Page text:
The atheist does not claim, "No matter how solid the evidence for a supernatural creator, I refuse to believe." In The God Delusion, for example, Horseman Dawkins provides a 1–7 scale, with 1 being absolute belief and 7 being absolute disbelief in a divine entity (Dawkins, 2006a, pp. 50–51). Dawkins, whom many consider to be among the most hawkish of atheists, only places himself at a 6. In other words, even Dawkins does not definitively claim there is no God. He simply thinks the existence of God is highly unlikely. A difference between an atheist and a person of faith is that an atheist is willing to revise their belief (if provided sufficient evidence); the faithful permit no such revision.
Agnostics profess to not know whether or not there's an undetectable, metaphysical entity that created the universe. Agnostics think there's not enough evidence to warrant belief in God, but because it's logically possible they remain unsure of God's existence. Again, an agnostic is willing to revise her belief if provided sufficient evidence.
Excerpted from A Manual for Creating Atheists by Peter Boghossian. Copyright © 2013 Peter Boghossian. Excerpted by permission of Pitchstone Publishing.
All rights reserved. No part of this excerpt may be reproduced or reprinted without permission in writing from the publisher.
Excerpts are provided by Dial-A-Book Inc. solely for the personal use of visitors to this web site.
Table of Contents
Foreword Michael Shermer 11
Chapter 1 Street Epistemology 15
Chapter 2 Faith 21
Chapter 3 Doxastic Closure, Belief, and Epistemology 42
Chapter 4 Interventions and Strategies 65
Chapter 5 Enter Socrates 105
Chapter 6 After the Fall 132
Chapter 7 Anti-Apologetics 101 148
Chapter 8 Faith and the Academy 177
Chapter 9 Containment Protocols 208
About the Author 280
Most Helpful Customer Reviews
Over the last couple of weeks, I've heard a lot of hype about the book, so I decided to get myself a copy. Overall, it's well-written and easy to read. The basic concept Boghossian wants to get across is creating an environment for "doxastic openness," or admitting when you have limited knowledge and are willing to revise a belief. Faith, Boghossian claims, is a failed epistemology; faith does not give one knowledge, nor is faith a good justification (where faith means "pretending to know things you don't know"). Boghossian does provide compelling grounds to reject faith as a reasonable way to justify beliefs and gain knowledge. Boghossian isn't arguing against religion per se, but against faith as an epistemology. Boghossian's basic thesis, though, is nothing more than the Socratic Method. The Socratic Method is essentially engaging others in questioning, where the questions lead a subject to acknowledge they don't actually know what they thought they knew. In the case of faith, Boghossian argues that by simply asking questions (in the right way. See book for details), you can get people to admit their beliefs are actually fallible, and thereby sow seeds of doubt in someone's faith-based worldview. Although I'm on board with Boghossian's overall project, the book read like an atheist missionary handbook (given the title, I couldn't be surprised). The book is filled with many wonderful tidbits of information and many useful ways in which to question people about their faith, but there were times where I thought it sounded too much like a door-to-door conversion manual than a defense of a tried-and-true way in which to get people to doubt.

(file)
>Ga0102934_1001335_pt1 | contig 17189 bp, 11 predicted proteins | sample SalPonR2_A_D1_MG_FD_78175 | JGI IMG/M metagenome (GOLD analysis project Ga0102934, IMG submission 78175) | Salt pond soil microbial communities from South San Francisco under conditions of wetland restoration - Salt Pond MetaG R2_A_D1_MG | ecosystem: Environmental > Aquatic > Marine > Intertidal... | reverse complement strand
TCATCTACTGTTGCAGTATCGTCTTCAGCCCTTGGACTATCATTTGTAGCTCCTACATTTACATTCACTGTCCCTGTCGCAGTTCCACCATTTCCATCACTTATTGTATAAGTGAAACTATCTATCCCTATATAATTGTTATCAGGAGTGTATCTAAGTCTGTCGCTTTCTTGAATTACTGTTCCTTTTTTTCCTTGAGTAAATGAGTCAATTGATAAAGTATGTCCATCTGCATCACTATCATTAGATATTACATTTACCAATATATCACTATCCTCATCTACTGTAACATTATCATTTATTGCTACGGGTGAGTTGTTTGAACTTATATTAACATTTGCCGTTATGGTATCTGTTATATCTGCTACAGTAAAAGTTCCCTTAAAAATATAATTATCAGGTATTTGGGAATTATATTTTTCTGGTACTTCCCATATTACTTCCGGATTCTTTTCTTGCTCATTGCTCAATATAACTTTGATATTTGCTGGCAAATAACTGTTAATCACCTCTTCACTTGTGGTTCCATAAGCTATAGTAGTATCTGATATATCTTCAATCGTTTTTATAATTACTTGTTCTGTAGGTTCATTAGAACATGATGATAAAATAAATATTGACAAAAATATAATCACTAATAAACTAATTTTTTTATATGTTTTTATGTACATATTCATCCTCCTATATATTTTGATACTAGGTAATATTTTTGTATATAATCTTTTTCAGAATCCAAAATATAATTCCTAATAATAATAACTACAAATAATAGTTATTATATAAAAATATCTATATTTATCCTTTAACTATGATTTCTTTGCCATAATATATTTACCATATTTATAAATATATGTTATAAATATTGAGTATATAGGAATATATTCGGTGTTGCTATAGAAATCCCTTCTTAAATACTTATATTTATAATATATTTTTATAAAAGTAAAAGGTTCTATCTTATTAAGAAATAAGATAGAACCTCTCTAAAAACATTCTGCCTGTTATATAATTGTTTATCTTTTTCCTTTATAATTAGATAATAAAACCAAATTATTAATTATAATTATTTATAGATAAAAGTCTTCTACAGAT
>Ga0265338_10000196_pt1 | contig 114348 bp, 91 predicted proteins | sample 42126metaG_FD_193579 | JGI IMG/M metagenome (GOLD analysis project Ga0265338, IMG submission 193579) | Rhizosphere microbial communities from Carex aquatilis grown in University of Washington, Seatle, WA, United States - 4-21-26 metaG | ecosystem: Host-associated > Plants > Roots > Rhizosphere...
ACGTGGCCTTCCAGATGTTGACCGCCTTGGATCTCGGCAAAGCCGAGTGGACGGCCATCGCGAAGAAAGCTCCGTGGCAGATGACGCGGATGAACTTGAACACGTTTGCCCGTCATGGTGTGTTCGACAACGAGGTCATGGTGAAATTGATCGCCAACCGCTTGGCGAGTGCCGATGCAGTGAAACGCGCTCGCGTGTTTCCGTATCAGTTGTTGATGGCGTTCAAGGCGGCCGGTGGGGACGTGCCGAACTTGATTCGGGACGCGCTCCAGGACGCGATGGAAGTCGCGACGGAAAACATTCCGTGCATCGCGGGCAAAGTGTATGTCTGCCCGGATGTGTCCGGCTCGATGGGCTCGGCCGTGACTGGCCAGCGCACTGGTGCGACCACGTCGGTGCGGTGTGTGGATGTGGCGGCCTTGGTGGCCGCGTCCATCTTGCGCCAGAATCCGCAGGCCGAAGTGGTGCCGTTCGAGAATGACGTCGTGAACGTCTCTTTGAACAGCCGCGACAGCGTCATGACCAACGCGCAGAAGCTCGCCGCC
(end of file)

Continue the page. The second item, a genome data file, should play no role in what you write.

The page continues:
I just finished the book and have feelings of mix happiness and sadness. Happiness because I learned quite a bit. Sad, because it is a pretty short book. Subtract the forward, appendixes, glossary, a chapter dedicated to just thanks, and subtract all the references that fatten up the book, we probably have around 100 pages of pure Peter B. advice, thoughts, concerns and merit. With that said, the advice, concerns, and thought by Peter here are very sound and worth the asking price by Barns. Very short summery. He stresses using the "socratic" method of reasoning and questioning when approaching or being approached by a person of faith. Faith as defined as "pretending to know things you don't know". The socratic method being - using questions to attack the subjects epistemological reasoning, and not the subjects conclusion(god). Quick example: A - "Why do you believe?" B - "Because it gets me by life" A - "what else gets you by with life?" B - "My family, friends, etc" A - "If you had to get rid of one of things that gets you by life, what would it be?" And from here with what ever subject B (coincidently perhaps standing for believer), is where it gets interesting. However, it is important to note, that after the question "Why do you believe?" that B does not have to respond with "Because it gets me by life". The discussion can take course down many different roads of avenue or branches on a tree. What is the real focus and point here is how you, I mean you as subject A, contain your self with rigour and discipline by sticking with the "socratic" method of questioning and reasoning. You want to dig deeper to the epistemological understanding of ones undertaking of a given belief(it does not have to be about god), and get them to perhaps even question them selves, at the very least, planting their own seed of doubt. Just in case, epistemology is the study of knowledge for those wondering. It is clever, and almost embarrassingly common sense. I'll give an example of what happened to me today at work. My boss asked what I'm reading on my nook. I said, "of Miracles" by David Hume. "You seem to like reading about stuff like that". "I do". "What do you like about it?". I respond with that the point of the essay by Hume was to address that evidence should be proportional to the claim. My boss who is a proclaimed non-believer(which I don't believe), seems taken back and even ask me what authority is it of me to take away someone else's comfort that makes them feel good about them selves. Slightly perplexed, I respond back not knowingly using some of the teaching of this book(passively entrenched in my mind?) and ask him the question back. "Are you suggesting I need an authority?" "of course not, it is just not right.". "Are you suggesting you are the authority? What makes it not right?". My boss tells me it not about him, but about me. "What is about me? I thought it was about other people taking comfort in disproportioned evidences and claims(relating to Hume). From there, the topic was defused and mitigated into other nonsensical things marginally related. At the end, observing for my self my boss perhaps discovering him self as a relativist. I highly suggest this book, but I distress. You don't need go out door to door with curiosity practising what you learned in this book. And don't read this book alone. And don't read it with foul attentions as to one up someone and amuse in their state. But do so to help them.